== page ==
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Low cheese prices keep Class III milk price low

Dairy Outlook: The milk price and exports are expected to rise in October.

Fran O'Leary, Wisconsin Agriculturist Senior Editor

July 17, 2023

3 Min Read
Dairy cows at feeder
HIGH SLAUGHTER: Because beef consumption continues to be high, dairy and grains analyst Ben Buckner believes the dairy cow slaughter could end up 8% to 10% higher than last year. FARM PROGRESS

Dairy producers will have to continue managing their way through low Class III milk prices, ranging between $16.50 and $17 into September, said Ben Buckner, dairy and grains analyst for AgResource Co. Buckner spoke during a recent Professional Dairy Producers Dairy Signal webinar.

“Whether you are talking crude oil, wheat, soybeans, corn or cheese, the global market takes priority over us,” he explained. “It is clear the global cheddar market has not found that price that encourages demand growth, but I do think we are close.”

Buckner said the U.S. market does look very cheap compared to global markets, and he believes the U.S. is positioned for cheese prices to start going up in October when exports of U.S. cheese are expected to rise.

“The U.S. cheddar price is $1.56 per pound in July,” he said. “It was $2.30 a pound one year ago and $2.35 per pound in January.”

A year ago, the U.S. was the dominant exporter of cheese.

Global milk production

“No country in the world was producing more milk than they were the prior year,” Buckner noted. “Ultimately what happened is high prices for milk and cheese encouraged expansion despite high feed costs. I think a lot of the decline in prices has evolved because of the likelihood that things will get better in the next eight to 12 months. That’s up to weather patterns. For now, we don’t have a lot of food stocks globally, so that gives us very changeable markets.”

While milk production in the U.S. has only risen one-half of 1%, global supplies of milk are on the rise.

“Europe is increasing milk production because corn from Ukraine has been cheap during the war, and that is boosting milk production a lot more than we thought,” Buckner said. “The big surprise is Australia, who, for the first time in two years, has been able to grow milk production year over year, and New Zealand has been growing milk production for the past couple months.”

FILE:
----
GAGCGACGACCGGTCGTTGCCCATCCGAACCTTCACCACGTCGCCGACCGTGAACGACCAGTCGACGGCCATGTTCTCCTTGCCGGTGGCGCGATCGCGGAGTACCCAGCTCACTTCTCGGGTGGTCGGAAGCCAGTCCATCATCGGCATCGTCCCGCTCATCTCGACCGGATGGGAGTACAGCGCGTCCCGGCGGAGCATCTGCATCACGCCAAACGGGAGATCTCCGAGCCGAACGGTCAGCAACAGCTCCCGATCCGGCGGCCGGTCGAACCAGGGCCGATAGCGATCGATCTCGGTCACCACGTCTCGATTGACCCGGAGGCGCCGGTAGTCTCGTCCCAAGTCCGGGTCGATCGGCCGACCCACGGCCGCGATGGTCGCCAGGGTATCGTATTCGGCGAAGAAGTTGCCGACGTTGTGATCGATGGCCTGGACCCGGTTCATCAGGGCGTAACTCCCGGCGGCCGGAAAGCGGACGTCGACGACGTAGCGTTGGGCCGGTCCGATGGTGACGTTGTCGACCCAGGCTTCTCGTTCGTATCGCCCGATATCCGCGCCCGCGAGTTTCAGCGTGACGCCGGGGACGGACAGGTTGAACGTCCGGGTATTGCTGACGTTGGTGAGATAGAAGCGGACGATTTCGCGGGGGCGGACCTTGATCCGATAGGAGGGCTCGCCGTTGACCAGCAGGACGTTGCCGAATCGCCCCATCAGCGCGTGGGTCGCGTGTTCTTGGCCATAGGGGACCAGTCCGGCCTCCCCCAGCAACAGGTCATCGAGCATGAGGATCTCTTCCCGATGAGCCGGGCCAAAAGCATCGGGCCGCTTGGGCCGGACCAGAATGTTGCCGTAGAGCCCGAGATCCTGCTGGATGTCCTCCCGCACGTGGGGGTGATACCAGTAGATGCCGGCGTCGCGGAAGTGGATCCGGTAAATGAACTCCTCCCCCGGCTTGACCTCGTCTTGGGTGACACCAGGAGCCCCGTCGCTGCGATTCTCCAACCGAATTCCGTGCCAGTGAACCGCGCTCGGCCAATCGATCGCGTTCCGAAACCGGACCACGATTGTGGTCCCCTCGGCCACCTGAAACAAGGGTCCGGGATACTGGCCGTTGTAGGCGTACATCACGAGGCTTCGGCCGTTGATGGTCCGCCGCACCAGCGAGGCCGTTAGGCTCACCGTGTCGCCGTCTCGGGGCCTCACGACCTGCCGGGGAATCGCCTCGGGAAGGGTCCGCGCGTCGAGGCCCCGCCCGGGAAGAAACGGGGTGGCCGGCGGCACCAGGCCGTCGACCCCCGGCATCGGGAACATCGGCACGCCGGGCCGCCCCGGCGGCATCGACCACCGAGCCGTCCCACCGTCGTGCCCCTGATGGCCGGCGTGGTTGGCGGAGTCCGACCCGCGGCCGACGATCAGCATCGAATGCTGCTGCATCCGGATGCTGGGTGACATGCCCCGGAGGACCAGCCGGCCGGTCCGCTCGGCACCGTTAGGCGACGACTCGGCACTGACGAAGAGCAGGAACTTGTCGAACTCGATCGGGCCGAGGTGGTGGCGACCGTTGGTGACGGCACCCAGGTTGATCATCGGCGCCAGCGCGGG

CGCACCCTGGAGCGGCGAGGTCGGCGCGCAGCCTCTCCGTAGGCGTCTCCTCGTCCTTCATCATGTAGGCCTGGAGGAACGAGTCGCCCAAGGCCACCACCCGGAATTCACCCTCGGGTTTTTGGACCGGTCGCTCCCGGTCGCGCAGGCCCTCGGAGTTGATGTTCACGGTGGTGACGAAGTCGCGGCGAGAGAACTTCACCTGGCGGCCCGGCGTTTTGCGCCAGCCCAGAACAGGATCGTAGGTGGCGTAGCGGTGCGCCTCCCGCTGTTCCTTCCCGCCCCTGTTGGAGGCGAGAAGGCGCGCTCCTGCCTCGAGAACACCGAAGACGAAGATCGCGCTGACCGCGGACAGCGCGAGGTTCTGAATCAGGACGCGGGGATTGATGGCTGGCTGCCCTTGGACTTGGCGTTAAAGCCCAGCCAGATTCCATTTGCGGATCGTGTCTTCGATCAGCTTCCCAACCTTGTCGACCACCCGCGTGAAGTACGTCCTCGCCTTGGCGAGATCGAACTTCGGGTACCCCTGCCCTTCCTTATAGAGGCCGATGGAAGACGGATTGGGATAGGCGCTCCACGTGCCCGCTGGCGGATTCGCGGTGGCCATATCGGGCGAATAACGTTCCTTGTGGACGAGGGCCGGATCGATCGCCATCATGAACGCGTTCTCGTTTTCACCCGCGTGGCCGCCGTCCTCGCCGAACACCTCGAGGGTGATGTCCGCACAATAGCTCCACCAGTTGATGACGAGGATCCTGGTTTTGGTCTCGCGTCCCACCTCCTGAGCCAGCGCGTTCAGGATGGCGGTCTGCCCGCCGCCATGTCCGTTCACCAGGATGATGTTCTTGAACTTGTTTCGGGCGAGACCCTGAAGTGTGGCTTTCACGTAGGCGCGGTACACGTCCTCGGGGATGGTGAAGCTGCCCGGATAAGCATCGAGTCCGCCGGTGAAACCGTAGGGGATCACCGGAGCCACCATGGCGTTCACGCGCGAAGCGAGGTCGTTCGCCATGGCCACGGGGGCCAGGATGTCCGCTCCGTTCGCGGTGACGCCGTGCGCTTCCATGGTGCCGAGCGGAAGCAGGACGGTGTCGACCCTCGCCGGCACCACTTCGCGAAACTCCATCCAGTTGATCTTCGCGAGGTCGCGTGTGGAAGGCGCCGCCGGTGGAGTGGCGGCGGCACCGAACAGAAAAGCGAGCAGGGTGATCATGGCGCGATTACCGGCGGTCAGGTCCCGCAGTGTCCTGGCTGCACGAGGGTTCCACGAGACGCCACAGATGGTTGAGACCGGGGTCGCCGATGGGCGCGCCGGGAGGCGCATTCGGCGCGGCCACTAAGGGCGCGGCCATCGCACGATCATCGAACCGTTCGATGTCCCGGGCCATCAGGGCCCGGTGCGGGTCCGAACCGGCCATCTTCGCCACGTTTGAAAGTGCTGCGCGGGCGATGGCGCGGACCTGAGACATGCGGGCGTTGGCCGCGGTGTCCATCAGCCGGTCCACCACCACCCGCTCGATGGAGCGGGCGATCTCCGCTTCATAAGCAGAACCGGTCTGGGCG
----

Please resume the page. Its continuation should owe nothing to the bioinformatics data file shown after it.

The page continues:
Because there is a surplus of milk globally, Buckner said countries looking to buy dairy products are in the driver’s seat.

“If you are a country or an end user looking for any kind of dairy products, unlike last year, you have competition for supply — you’re not forced to come to the U.S. market,” he said. “It’s been a pretty big shift.”

Buckner thinks rising interest rates have impacted global dairy consumption during the past year. Interest rates in the U.S. rose from 0% to 5% between July 2022 and July 2023.

“In addition to car loans and home mortgages, I suspect higher interest rates are affecting dairy consumption. Restaurant traffic has been steady to lower in the U.S. this summer, and likely some people in the world who put cream in their coffee may not be adding it to their coffee every day,” he said. “I suspect that is affecting consumption.”

Strong beef consumption

“We are seeing very, very high dairy cow slaughter rates,” Buckner said. “We’re likely going to see record beef prices for at least the next six months.”

Buckner believes the dairy cow slaughter could end up 8% to 10% higher than last year. He said dairy farmers will feel added pressure to raise more dairy-beef.

“Clearly the beef market is sending a signal to expand no matter what the cost of feed is or what pasture ratings are,” he explained. “I think dairy cow slaughter will remain high through the end of the year.”

About the Author(s)

Fran O'Leary

Wisconsin Agriculturist Senior Editor, Farm Progress

Fran O’Leary lives in Brandon, Wis., and has been editor of Wisconsin Agriculturist since 2003. Even though O’Leary was born and raised on a farm in Illinois, she has spent most of her life in Wisconsin. She moved to the state when she was 18 years old and later graduated from the University of Wisconsin-Whitewater with a bachelor's degree in journalism.

Before becoming editor of Wisconsin Agriculturist, O’Leary worked at Johnson Hill Press in Fort Atkinson as a writer and editor of farm business publications and at the Janesville Gazette in Janesville as farm editor and a feature writer. Later, she signed on as a public relations associate at Bader Rutter in Brookfield, and served as managing editor and farm editor at The Reporter, a daily newspaper in Fond du Lac.

She has been a member of American Agricultural Editors’ Association (now Agricultural Communicators Network) since 2003.

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